How to feel for people who marry outside the Church


#1

I’m sure everyone reading this has seen situations like this.

A person was married in the Church, got a divorce, then remarried civilly or in another denomination. Oftentimes the first marriage was abusive, and the second marriage gave the person a better home life.

Or, they married for the first time in a non-Sacramental ceremony. The couple was both baptized Catholic, but either doesn’t practice or practices lightly and doesn’t comprehend or care about the importance of a Church wedding.

How do you respond? Be happy for them even though it is objectively adultery? I could never understand how Sola Scriptura protestants let this happen even though our Lord was clear about the first case being adulterous.

Would you attend such a wedding? Would it be a sin to attend what could be considered a legalization of adultery?


#2

I would, very seriously, mind my own affairs unless I was asked.

Ours not ever to judge.


#3

Regarding your two hypothetical examples you may not attend the wedding if asked because that would be affirming that what the Church teaches is wrong. If asked you would just have to explain politely why you could not attend.
You would similarly have to refuse to attend a gay wedding.


#4

Both my brother and sister entered such marriages. In both cases, their spouses were non-Catholic Christians, so they believed that they were properly respecting their spouses by not getting married in the Church (actually, there’s a common misconception that weddings in the Church are reserved for couples in which both prospective spouses are Catholic). Both of my siblings lived with their legal spouses before they married them. I attended their weddings out of respect for them being my siblings - but I pray for them that they may one day come to understand and accept the Church’s teachings on marriage and otherwise (both my siblings are lapsed Catholics - my brother still considers himself Catholic, but I believe he attends his wife’s church; my sister respects my mom taking her to Mass on Christmas, but is pretty much a practicing agnostic).


#5

If you could condense this question a bit I think it would be an excellent question ask an apologist.


#6

Are you 1,000% sure that they did not get an annulment? If not I would take Rosebud77’s advice and mind your own business.


#7

Read the Baltimore Catechism.

It covers all this stuff.

When we gave up the Baltimore Catechism, it really hurt.


#8

Is the Baltimore Catechism still valid? I mean as I recall it all but forbids mixed marriages for instance as I recall. In a manner that the RCC no longer does today.


#9

The Baltimore Catechism is still valid.

Read it.


#10

I have, and it conflicts with post Vatican 2 teaching on many issues, for instance mixed marriages


#11

Unless you have insider knowledge, I would mind my own business. I used to look down my nose at people who didn’t get an annulment, until it took over six years for mine, and I’m still not done.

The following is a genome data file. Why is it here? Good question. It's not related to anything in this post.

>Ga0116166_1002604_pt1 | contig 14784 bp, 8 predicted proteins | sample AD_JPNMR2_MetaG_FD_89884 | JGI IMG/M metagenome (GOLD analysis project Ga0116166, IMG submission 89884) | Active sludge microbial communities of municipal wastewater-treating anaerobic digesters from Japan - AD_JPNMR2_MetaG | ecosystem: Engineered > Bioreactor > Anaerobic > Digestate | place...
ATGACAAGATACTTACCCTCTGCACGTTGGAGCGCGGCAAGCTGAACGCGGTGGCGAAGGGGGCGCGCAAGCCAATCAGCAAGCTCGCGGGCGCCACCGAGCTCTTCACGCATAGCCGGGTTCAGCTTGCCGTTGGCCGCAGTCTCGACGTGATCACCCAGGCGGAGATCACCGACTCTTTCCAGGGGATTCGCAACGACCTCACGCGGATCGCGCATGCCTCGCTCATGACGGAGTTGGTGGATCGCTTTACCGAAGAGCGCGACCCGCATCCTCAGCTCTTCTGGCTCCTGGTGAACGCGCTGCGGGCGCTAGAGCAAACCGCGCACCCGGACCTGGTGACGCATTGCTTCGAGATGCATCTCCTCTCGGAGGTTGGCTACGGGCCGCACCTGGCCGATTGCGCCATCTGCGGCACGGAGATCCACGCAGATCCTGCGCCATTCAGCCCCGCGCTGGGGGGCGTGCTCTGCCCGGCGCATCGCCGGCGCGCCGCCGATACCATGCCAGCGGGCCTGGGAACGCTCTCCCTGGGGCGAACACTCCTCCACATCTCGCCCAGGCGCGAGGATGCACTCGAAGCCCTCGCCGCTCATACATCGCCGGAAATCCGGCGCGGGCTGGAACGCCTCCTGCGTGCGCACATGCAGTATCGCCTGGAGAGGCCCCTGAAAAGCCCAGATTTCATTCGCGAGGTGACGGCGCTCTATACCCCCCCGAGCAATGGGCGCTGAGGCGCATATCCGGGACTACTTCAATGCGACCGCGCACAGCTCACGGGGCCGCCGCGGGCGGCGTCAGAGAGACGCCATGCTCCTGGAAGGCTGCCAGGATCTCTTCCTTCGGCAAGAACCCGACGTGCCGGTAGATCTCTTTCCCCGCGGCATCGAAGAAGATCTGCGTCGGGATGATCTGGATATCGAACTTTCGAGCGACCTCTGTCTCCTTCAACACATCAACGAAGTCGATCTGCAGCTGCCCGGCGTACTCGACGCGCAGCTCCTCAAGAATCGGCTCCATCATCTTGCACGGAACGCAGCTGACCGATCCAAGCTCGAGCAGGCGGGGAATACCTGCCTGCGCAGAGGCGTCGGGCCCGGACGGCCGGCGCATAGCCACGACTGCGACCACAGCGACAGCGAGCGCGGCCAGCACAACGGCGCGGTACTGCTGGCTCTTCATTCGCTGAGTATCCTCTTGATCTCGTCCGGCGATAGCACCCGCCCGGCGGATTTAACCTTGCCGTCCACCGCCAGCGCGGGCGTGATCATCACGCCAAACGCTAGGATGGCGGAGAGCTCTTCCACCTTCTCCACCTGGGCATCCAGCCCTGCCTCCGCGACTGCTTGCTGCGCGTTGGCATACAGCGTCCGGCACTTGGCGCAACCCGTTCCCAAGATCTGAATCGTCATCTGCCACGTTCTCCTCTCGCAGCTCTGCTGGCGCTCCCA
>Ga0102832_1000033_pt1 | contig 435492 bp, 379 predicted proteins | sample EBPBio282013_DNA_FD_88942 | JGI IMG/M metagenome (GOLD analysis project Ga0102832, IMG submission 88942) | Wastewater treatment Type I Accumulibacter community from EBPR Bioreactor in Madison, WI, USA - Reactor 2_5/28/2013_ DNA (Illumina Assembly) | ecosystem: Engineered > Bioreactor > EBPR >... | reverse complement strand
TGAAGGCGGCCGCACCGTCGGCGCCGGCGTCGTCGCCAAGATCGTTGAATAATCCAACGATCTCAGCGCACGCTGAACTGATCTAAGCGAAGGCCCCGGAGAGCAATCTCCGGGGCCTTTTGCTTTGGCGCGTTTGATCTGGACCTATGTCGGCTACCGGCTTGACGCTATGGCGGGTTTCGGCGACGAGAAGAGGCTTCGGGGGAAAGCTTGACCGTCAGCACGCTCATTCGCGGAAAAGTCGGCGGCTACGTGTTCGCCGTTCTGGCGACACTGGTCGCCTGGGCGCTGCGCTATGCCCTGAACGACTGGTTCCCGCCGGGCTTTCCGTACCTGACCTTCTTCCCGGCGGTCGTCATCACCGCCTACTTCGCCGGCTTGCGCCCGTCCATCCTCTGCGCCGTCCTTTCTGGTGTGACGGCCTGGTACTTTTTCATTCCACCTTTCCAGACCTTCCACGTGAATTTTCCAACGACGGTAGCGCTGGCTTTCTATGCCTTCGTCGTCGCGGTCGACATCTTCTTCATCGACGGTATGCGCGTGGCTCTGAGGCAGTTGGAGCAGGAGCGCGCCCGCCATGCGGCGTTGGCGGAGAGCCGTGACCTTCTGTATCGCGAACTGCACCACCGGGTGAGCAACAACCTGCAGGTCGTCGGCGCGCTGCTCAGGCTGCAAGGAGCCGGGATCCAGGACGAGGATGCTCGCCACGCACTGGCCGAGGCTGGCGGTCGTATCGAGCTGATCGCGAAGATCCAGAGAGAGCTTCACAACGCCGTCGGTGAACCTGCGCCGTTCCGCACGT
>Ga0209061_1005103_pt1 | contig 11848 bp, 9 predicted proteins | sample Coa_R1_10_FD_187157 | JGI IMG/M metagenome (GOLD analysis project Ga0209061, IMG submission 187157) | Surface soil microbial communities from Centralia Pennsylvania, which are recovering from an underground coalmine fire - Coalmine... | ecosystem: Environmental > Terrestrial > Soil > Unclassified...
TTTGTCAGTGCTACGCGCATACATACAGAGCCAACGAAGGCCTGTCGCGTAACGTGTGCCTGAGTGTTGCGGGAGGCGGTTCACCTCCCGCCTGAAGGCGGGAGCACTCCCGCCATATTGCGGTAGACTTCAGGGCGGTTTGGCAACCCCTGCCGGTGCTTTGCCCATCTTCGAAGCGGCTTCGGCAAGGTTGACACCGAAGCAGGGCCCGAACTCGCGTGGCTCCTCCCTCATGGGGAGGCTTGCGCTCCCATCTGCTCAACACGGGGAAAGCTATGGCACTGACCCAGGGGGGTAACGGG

#12

Why would you need an annulment if you are to be married for life?


#13

What? Because abusive putative marriages have to be ended for the protection of the innocent spouse and the children. And there is no chance to start over without investigating the marriage.

I have suffered through people making awful assumptions about me, and I won’t believe second hand information about anybody else.


#14

When people aren’t Catholic, I figure that they have no way of knowing that what they are doing is wrong, and frankly, in most of the cases if for whatever reason the first marriages were examined by a tribunal I would expect them to be found null (in every case I know of in real life, they got married because of pregnancy, then subsequently divorced.)

In cases where there are children, I’m usually glad that home life will now be more stable. The legal ties established are better than just shacking up when it comes to them.

I find myself praying for these people often. It’s a hard business all around.


#15

I do find myself wondering how non Catholics can be held to the same standard as Catholics. My experience before I converted was that marriage was for life in the sense that divorce was forbidden, but everybody believed that marriage was truly and completely broken by divorce. Whether one could remarry or not depended on whether one divorced on Biblical grounds or not (i.e. it was punitive), and had nothing to do with the exchange of consent. People just had to persuade a pastor to remarry them, and if one wouldn’t, another one likely would.


#16

I say turn a blind eye. I do not know why people think it is their place to have an opinion about things that do not necessarily engage them. You can still have an opinion but keep it to yourself. I try not to consider such arrangements sins.


#17

But then you miss out on all the fun of being indignant and judgemental.

:wink:


#18

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